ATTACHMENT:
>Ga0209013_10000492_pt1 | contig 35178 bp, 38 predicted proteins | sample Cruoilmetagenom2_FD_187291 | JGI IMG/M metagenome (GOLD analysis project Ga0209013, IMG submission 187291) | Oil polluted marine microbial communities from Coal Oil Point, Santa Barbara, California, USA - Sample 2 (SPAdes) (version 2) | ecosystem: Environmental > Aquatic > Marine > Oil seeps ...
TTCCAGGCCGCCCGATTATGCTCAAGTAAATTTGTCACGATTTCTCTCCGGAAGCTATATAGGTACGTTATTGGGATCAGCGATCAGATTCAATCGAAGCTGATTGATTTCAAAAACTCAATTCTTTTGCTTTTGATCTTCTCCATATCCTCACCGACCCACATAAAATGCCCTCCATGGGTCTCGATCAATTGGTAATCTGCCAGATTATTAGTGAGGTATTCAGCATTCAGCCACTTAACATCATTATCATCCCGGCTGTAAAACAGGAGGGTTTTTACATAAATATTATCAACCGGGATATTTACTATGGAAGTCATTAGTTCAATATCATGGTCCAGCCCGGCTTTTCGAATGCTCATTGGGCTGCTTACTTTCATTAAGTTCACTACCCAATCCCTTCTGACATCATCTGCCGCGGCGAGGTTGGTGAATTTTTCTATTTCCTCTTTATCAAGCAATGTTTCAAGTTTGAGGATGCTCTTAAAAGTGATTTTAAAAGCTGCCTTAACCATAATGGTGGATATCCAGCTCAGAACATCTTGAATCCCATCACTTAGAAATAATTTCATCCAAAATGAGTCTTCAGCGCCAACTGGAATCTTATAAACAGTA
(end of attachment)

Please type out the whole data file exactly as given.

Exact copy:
>Ga0209013_10000492_pt1 | contig 35178 bp, 38 predicted proteins | sample Cruoilmetagenom2_FD_187291 | JGI IMG/M metagenome (GOLD analysis project Ga0209013, IMG submission 187291) | Oil polluted marine microbial communities from Coal Oil Point, Santa Barbara, California, USA - Sample 2 (SPAdes) (version 2) | ecosystem: Environmental > Aquatic > Marine > Oil seeps ...
TTCCAGGCCGCCCGATTATGCTCAAGTAAATTTGTCACGATTTCTCTCCGGAAGCTATATAGGTACGTTATTGGGATCAGCGATCAGATTCAATCGAAGCTGATTGATTTCAAAAACTCAATTCTTTTGCTTTTGATCTTCTCCATATCCTCACCGACCCACATAAAATGCCCTCCATGGGTCTCGATCAATTGGTAATCTGCCAGATTATTAGTGAGGTATTCAGCATTCAGCCACTTAACATCATTATCATCCCGGCTGTAAAACAGGAGGGTTTTTACATAAATATTATCAACCGGGATATTTACTATGGAAGTCATTAGTTCAATATCATGGTCCAGCCCGGCTTTTCGAATGCTCATTGGGCTGCTTACTTTCATTAAGTTCACTACCCAATCCCTTCTGACATCATCTGCCGCGGCGAGGTTGGTGAATTTTTCTATTTCCTCTTTATCAAGCAATGTTTCAAGTTTGAGGATGCTCTTAAAAGTGATTTTAAAAGCTGCCTTAACCATAATGGTGGATATCCAGCTCAGAACATCTTGAATCCCATCACTTAGAAATAATTTCATCCAAAATGAGTCTTCAGCGCCAACTGGAATCTTATAAACAGTA